Big Girls Don’t Cry: The Election That Changed Everything For American Women by Rebecca Traister     I love reading behind-the-scenes books about politics, and I’m really looking forward to reading this book about women’s roles in the historic 2008 presidential election.

Shanghai Girls by Lisa See     I read See’s Snow Flower and the Secret Fan years ago and really liked it, but I haven’t read anything by her since then. I recently heard an interview with See where she talked about one of her reading habits—when she reads a novel, she starts with the first chapter, then reads the last chapter, then the second chapter, then the next-to-last chapter, and so on. When she meets herself in the middle, if she’s enjoying the book she then rereads the second half in the proper order. Have you ever heard of such a thing??? Anyway, hearing this interview made me curious about what she’s written lately. I found a used copy of Shanghai Girls and decided to give it a try—it’s about two sisters who leave China during WWII to marry complete strangers and settle in Los Angeles.  I haven’t read much historical fiction lately, so I’m very interested to give this book a try.

How about you? Have you read any of these? What books made their way into your hands this week? Please share!


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The August Happiness Challenge–Day 7

vonnegut happy

We interrupt our usual bookish posts to bring you the following:

Welcome to Day #7 of the AUGUST HAPPINESS CHALLENGE–where participants post each day in August about something that makes them HAPPY! The goal–to slow down and take time to appreciate the good things in life. Feel free to join in the fun!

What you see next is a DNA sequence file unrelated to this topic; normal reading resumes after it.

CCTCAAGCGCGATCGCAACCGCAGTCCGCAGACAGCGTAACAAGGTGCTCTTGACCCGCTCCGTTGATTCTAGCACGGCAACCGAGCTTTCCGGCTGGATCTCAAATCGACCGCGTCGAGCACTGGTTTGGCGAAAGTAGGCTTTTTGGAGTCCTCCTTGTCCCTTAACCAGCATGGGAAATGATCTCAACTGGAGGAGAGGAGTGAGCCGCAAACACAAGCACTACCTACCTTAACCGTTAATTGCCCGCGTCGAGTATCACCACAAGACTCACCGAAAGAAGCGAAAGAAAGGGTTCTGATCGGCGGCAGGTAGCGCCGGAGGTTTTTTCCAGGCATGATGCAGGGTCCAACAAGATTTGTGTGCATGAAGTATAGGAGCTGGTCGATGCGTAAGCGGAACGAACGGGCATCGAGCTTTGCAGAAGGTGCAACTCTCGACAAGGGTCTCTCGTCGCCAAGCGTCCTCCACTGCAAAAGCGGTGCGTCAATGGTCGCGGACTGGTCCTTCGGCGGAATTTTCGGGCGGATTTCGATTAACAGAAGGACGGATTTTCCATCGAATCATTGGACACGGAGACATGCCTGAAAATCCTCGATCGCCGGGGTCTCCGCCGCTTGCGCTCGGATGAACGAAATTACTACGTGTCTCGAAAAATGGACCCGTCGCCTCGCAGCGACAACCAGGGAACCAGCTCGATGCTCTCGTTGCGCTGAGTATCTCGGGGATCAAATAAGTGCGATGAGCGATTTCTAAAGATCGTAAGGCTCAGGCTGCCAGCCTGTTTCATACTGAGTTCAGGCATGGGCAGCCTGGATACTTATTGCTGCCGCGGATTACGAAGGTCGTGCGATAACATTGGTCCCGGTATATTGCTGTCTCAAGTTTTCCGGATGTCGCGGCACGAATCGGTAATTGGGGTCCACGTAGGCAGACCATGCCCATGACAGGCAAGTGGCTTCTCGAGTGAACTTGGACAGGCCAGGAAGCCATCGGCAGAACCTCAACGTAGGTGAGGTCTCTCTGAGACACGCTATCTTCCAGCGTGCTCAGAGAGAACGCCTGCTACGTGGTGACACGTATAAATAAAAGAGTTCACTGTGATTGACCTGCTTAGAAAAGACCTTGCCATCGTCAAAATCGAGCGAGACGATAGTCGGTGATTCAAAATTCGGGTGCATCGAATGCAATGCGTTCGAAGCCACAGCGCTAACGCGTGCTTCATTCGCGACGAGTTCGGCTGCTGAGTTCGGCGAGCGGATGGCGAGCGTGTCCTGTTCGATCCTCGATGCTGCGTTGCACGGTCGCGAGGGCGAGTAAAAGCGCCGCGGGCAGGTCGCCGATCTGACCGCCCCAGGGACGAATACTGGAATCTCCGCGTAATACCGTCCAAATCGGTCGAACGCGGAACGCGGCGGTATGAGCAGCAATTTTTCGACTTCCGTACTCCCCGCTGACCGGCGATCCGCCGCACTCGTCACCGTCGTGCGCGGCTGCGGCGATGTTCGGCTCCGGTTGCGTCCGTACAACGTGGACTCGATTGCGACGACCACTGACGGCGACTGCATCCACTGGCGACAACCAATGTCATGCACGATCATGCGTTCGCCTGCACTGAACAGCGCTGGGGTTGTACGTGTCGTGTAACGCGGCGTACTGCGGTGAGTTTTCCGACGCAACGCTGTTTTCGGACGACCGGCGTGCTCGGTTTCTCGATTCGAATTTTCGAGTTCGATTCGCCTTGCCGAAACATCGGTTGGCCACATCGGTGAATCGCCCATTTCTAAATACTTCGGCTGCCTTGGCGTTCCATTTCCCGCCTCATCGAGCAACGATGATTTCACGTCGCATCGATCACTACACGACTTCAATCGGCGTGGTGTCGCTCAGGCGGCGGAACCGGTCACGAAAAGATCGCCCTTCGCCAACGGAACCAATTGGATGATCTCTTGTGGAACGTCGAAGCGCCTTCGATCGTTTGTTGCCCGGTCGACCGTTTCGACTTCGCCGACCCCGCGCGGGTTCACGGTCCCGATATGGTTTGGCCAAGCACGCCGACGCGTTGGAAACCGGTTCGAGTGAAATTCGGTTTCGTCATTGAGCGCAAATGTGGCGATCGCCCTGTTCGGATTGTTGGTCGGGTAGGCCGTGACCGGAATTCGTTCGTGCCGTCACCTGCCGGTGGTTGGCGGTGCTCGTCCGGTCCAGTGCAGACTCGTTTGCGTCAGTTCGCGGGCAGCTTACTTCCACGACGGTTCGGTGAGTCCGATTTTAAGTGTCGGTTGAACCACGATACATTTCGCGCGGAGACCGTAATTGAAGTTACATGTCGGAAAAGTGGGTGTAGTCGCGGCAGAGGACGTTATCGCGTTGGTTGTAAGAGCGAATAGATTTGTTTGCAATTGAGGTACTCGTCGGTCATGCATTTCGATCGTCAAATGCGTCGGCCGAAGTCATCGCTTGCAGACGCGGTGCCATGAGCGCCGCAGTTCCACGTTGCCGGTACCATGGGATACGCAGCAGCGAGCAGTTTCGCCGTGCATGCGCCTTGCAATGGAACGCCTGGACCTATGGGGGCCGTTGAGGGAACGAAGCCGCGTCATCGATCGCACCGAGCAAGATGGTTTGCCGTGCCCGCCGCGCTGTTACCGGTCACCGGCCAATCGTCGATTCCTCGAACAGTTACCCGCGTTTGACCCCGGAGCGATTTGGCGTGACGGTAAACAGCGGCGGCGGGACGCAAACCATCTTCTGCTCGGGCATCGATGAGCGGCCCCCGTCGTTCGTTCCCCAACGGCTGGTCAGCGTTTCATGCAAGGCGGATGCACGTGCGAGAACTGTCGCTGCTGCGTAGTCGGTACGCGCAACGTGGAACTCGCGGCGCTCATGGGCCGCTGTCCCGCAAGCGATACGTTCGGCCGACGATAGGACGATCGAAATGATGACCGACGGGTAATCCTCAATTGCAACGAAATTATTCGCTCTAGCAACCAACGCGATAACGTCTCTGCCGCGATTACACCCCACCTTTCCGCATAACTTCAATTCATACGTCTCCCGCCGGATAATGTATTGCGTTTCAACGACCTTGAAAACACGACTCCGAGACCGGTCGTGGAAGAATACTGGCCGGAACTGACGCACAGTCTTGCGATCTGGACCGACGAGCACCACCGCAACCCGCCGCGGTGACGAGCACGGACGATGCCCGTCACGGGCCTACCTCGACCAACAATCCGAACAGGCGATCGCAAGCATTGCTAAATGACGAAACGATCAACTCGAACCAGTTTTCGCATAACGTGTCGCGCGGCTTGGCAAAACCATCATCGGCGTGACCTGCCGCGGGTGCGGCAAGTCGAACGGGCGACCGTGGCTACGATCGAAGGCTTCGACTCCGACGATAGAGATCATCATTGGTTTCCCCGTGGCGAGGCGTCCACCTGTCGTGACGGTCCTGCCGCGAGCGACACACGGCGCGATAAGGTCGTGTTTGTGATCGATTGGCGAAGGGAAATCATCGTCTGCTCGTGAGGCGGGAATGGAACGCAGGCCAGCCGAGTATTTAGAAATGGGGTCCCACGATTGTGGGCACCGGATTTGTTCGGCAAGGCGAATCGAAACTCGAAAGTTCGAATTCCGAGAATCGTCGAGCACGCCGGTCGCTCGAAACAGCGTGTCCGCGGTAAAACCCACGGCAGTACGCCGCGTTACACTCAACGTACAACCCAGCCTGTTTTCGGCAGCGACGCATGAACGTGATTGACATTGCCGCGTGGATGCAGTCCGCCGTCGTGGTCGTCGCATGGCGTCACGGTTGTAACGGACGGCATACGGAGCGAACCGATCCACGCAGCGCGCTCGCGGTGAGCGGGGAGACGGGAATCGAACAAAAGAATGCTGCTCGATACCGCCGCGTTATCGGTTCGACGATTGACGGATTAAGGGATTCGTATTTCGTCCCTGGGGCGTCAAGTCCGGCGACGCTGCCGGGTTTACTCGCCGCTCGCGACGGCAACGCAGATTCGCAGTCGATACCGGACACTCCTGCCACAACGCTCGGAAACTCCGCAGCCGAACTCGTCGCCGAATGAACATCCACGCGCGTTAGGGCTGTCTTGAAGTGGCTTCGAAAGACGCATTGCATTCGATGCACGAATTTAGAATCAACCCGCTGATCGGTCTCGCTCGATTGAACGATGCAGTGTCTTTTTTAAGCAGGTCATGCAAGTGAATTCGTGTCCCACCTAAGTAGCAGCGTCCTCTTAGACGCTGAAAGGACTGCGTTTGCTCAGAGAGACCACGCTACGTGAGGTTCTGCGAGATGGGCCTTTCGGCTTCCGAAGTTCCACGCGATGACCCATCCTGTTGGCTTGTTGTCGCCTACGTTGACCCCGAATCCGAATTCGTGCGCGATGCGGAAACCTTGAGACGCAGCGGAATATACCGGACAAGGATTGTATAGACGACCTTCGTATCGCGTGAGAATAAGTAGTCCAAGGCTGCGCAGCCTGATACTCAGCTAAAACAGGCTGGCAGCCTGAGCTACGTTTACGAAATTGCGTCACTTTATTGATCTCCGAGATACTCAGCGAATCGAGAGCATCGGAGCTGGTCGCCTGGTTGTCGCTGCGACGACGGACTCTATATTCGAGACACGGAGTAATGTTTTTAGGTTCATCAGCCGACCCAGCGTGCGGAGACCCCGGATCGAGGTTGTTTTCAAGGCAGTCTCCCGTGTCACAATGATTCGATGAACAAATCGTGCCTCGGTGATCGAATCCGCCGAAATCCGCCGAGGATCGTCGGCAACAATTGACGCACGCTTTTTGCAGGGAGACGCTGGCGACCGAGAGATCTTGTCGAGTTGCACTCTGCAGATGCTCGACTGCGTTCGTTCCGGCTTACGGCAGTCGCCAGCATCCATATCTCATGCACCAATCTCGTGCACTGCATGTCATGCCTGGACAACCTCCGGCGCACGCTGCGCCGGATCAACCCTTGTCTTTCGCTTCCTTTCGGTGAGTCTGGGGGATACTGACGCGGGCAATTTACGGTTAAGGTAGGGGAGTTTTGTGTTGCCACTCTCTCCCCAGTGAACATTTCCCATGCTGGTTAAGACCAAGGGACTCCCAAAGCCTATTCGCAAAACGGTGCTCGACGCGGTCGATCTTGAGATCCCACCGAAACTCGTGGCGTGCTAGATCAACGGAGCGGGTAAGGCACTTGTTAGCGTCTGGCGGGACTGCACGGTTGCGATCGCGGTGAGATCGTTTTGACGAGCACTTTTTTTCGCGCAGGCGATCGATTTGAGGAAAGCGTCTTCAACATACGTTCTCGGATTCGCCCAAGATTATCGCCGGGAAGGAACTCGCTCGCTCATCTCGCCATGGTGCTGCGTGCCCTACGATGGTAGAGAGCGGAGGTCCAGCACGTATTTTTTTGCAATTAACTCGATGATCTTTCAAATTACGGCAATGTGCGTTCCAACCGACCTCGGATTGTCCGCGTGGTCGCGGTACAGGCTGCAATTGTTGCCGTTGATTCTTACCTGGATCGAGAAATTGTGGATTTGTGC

I found out that a friend of mine became a grandmother today for the very first time! Her daughter and granddaughter are both healthy and doing well, and my friend is over the moon. Is there anything like a new baby to bring joy to an ordinary day? I think not! This new little bundle is going to be so loved–and that makes me incredibly happy!

How about you? What’s making you happy today? Please share!


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The August Happiness Challenge–Day 6

vonnegut happy

We interrupt our usual bookish posts to bring you the following:

Welcome to Day #6 of the AUGUST HAPPINESS CHALLENGE–where participants post each day in August about something that makes them HAPPY! The goal–to slow down and take time to appreciate the good things in life. Feel free to join in the fun!

I’m really tired tonight and am looking forward to going to bed early. There’s nothing like being able to sink into a comfortable bed after a long day, and being able to do just that–very soon!–makes me really happy!

How about you? What’s making you happy today? Please share!


24 Comments

WWW Wednesday–8/6/14

Click to play along!

Click to play along!

To participate in this weekly meme hosted by MizB, simply answer the following questions:

WHAT DID YOU RECENTLY FINISH READING?